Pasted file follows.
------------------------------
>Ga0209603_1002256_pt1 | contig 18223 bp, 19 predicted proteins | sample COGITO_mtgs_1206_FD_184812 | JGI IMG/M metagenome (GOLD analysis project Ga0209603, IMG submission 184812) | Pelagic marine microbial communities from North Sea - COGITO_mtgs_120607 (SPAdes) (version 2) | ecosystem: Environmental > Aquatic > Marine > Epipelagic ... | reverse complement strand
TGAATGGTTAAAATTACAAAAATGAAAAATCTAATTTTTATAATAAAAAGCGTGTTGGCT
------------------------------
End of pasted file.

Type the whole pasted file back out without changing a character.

>Ga0209603_1002256_pt1 | contig 18223 bp, 19 predicted proteins | sample COGITO_mtgs_1206_FD_184812 | JGI IMG/M metagenome (GOLD analysis project Ga0209603, IMG submission 184812) | Pelagic marine microbial communities from North Sea - COGITO_mtgs_120607 (SPAdes) (version 2) | ecosystem: Environmental > Aquatic > Marine > Epipelagic ... | reverse complement strand
TGAATGGTTAAAATTACAAAAATGAAAAATCTAATTTTTATAATAAAAAGCGTGTTGGCT